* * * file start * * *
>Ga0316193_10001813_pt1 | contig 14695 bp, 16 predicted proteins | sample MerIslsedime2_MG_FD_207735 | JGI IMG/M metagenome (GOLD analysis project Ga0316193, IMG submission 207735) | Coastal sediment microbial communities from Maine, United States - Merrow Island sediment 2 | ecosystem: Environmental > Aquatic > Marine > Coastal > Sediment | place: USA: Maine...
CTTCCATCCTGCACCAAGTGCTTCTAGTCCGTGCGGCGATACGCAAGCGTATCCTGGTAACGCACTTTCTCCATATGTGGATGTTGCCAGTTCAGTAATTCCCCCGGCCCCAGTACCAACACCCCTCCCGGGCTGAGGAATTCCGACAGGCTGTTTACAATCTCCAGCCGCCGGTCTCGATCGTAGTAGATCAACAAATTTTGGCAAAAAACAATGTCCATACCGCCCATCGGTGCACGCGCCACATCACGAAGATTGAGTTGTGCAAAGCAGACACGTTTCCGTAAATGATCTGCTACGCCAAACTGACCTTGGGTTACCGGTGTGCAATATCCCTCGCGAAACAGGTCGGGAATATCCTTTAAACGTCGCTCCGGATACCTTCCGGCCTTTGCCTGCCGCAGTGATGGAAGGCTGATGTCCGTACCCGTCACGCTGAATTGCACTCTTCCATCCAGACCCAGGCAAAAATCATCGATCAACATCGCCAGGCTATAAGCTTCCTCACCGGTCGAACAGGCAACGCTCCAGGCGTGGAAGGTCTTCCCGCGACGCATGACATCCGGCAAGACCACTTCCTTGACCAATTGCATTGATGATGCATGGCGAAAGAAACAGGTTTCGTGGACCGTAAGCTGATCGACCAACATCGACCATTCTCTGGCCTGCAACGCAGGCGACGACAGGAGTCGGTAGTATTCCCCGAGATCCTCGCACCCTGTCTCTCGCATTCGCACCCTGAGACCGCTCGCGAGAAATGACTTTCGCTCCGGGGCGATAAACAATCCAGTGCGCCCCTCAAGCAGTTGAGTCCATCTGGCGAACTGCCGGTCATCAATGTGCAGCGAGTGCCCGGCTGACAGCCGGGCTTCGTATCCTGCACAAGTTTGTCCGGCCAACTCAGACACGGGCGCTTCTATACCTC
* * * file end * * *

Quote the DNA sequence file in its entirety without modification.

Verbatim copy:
>Ga0316193_10001813_pt1 | contig 14695 bp, 16 predicted proteins | sample MerIslsedime2_MG_FD_207735 | JGI IMG/M metagenome (GOLD analysis project Ga0316193, IMG submission 207735) | Coastal sediment microbial communities from Maine, United States - Merrow Island sediment 2 | ecosystem: Environmental > Aquatic > Marine > Coastal > Sediment | place: USA: Maine...
CTTCCATCCTGCACCAAGTGCTTCTAGTCCGTGCGGCGATACGCAAGCGTATCCTGGTAACGCACTTTCTCCATATGTGGATGTTGCCAGTTCAGTAATTCCCCCGGCCCCAGTACCAACACCCCTCCCGGGCTGAGGAATTCCGACAGGCTGTTTACAATCTCCAGCCGCCGGTCTCGATCGTAGTAGATCAACAAATTTTGGCAAAAAACAATGTCCATACCGCCCATCGGTGCACGCGCCACATCACGAAGATTGAGTTGTGCAAAGCAGACACGTTTCCGTAAATGATCTGCTACGCCAAACTGACCTTGGGTTACCGGTGTGCAATATCCCTCGCGAAACAGGTCGGGAATATCCTTTAAACGTCGCTCCGGATACCTTCCGGCCTTTGCCTGCCGCAGTGATGGAAGGCTGATGTCCGTACCCGTCACGCTGAATTGCACTCTTCCATCCAGACCCAGGCAAAAATCATCGATCAACATCGCCAGGCTATAAGCTTCCTCACCGGTCGAACAGGCAACGCTCCAGGCGTGGAAGGTCTTCCCGCGACGCATGACATCCGGCAAGACCACTTCCTTGACCAATTGCATTGATGATGCATGGCGAAAGAAACAGGTTTCGTGGACCGTAAGCTGATCGACCAACATCGACCATTCTCTGGCCTGCAACGCAGGCGACGACAGGAGTCGGTAGTATTCCCCGAGATCCTCGCACCCTGTCTCTCGCATTCGCACCCTGAGACCGCTCGCGAGAAATGACTTTCGCTCCGGGGCGATAAACAATCCAGTGCGCCCCTCAAGCAGTTGAGTCCATCTGGCGAACTGCCGGTCATCAATGTGCAGCGAGTGCCCGGCTGACAGCCGGGCTTCGTATCCTGCACAAGTTTGTCCGGCCAACTCAGACACGGGCGCTTCTATACCTC